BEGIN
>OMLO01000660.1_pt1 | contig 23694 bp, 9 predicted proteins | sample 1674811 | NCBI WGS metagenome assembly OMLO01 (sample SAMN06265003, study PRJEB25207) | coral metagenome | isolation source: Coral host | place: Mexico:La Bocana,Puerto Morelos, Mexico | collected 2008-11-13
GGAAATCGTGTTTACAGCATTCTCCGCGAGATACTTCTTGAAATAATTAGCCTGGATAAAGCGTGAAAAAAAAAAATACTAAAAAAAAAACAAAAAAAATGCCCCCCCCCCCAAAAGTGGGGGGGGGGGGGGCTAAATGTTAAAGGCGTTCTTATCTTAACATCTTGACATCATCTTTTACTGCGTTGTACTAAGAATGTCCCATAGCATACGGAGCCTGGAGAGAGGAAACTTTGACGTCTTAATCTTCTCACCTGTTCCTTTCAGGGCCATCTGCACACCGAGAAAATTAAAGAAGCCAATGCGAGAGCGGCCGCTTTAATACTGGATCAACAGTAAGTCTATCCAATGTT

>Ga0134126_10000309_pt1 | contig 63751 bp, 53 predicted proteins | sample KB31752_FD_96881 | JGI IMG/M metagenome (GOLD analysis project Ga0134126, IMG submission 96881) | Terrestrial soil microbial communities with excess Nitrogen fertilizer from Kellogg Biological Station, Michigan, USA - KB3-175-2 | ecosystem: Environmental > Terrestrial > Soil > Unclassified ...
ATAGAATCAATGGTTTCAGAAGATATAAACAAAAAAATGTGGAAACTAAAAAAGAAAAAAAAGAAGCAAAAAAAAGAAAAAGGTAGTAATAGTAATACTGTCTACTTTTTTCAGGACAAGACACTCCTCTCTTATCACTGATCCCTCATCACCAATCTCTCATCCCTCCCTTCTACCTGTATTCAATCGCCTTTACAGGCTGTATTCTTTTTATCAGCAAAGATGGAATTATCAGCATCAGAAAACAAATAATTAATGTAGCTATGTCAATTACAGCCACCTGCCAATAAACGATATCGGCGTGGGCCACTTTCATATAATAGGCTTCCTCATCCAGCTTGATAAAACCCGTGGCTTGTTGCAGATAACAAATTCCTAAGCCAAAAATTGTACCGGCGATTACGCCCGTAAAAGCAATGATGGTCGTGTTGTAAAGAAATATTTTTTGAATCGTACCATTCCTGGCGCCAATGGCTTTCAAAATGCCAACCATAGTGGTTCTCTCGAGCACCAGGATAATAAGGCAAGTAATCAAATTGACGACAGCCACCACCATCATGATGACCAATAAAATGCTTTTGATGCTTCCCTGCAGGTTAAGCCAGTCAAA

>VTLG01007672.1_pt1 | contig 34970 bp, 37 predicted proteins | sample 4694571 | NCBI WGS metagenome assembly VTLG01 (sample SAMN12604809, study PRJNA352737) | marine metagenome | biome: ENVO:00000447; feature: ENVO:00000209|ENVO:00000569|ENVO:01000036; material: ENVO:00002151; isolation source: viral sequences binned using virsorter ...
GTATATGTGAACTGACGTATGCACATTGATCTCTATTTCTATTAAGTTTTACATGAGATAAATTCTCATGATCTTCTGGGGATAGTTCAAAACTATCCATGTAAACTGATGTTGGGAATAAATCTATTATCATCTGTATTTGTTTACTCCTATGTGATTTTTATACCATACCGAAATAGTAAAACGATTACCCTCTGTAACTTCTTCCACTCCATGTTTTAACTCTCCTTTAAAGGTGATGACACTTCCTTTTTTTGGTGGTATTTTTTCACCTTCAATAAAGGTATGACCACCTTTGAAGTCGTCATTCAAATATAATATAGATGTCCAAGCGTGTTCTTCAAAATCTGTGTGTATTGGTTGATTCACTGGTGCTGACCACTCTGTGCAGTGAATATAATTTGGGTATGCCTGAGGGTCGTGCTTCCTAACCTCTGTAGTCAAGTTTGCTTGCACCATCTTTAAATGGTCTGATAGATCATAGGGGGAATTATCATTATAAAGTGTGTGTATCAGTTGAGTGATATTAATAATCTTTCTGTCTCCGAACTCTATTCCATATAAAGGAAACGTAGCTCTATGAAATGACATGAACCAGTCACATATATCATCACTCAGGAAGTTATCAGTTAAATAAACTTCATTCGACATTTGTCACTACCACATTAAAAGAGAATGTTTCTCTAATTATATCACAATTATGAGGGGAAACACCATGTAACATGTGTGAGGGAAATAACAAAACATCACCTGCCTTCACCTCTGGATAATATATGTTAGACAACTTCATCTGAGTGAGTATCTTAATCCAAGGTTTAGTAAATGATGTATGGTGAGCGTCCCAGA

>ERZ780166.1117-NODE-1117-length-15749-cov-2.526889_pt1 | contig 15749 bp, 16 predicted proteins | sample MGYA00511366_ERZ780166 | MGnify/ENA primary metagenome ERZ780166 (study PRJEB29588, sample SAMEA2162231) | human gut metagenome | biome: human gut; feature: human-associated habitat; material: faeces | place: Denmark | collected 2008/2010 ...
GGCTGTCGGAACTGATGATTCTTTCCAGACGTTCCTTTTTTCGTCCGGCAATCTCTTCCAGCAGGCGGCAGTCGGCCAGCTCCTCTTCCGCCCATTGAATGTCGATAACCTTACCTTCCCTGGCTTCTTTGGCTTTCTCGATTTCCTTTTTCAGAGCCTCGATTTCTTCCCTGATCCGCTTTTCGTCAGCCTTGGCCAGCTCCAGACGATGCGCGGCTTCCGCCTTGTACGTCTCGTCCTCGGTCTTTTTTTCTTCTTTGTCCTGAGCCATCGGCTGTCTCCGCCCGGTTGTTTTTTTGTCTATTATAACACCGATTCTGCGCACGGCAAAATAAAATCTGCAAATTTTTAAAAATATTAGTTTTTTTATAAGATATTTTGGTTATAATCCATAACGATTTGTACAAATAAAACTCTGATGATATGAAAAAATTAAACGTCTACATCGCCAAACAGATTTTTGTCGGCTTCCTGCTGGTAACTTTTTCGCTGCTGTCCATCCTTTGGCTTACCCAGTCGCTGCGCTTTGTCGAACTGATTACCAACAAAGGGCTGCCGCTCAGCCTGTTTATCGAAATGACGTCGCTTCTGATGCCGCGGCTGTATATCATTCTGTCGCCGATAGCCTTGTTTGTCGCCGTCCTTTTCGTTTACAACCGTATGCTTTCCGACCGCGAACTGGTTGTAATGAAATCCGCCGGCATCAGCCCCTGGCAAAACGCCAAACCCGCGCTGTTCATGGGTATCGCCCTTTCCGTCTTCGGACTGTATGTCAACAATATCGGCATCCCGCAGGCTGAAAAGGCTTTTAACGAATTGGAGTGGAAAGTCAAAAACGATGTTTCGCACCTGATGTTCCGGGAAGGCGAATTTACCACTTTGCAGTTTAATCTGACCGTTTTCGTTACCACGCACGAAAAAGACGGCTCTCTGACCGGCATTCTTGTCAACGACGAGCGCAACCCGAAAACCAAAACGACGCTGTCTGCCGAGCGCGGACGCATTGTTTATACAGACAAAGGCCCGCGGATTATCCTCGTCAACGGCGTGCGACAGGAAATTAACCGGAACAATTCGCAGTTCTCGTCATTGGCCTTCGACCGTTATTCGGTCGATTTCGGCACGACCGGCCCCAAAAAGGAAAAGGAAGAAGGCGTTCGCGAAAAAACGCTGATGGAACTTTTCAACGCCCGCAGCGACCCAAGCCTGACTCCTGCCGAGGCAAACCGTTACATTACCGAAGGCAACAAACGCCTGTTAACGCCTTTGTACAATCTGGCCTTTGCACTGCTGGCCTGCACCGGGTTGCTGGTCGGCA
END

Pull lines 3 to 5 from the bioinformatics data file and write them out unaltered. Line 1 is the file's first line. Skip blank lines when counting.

>Ga0134126_10000309_pt1 | contig 63751 bp, 53 predicted proteins | sample KB31752_FD_96881 | JGI IMG/M metagenome (GOLD analysis project Ga0134126, IMG submission 96881) | Terrestrial soil microbial communities with excess Nitrogen fertilizer from Kellogg Biological Station, Michigan, USA - KB3-175-2 | ecosystem: Environmental > Terrestrial > Soil > Unclassified ...
ATAGAATCAATGGTTTCAGAAGATATAAACAAAAAAATGTGGAAACTAAAAAAGAAAAAAAAGAAGCAAAAAAAAGAAAAAGGTAGTAATAGTAATACTGTCTACTTTTTTCAGGACAAGACACTCCTCTCTTATCACTGATCCCTCATCACCAATCTCTCATCCCTCCCTTCTACCTGTATTCAATCGCCTTTACAGGCTGTATTCTTTTTATCAGCAAAGATGGAATTATCAGCATCAGAAAACAAATAATTAATGTAGCTATGTCAATTACAGCCACCTGCCAATAAACGATATCGGCGTGGGCCACTTTCATATAATAGGCTTCCTCATCCAGCTTGATAAAACCCGTGGCTTGTTGCAGATAACAAATTCCTAAGCCAAAAATTGTACCGGCGATTACGCCCGTAAAAGCAATGATGGTCGTGTTGTAAAGAAATATTTTTTGAATCGTACCATTCCTGGCGCCAATGGCTTTCAAAATGCCAACCATAGTGGTTCTCTCGAGCACCAGGATAATAAGGCAAGTAATCAAATTGACGACAGCCACCACCATCATGATGACCAATAAAATGCTTTTGATGCTTCCCTGCAGGTTAAGCCAGTCAAA

>VTLG01007672.1_pt1 | contig 34970 bp, 37 predicted proteins | sample 4694571 | NCBI WGS metagenome assembly VTLG01 (sample SAMN12604809, study PRJNA352737) | marine metagenome | biome: ENVO:00000447; feature: ENVO:00000209|ENVO:00000569|ENVO:01000036; material: ENVO:00002151; isolation source: viral sequences binned using virsorter ...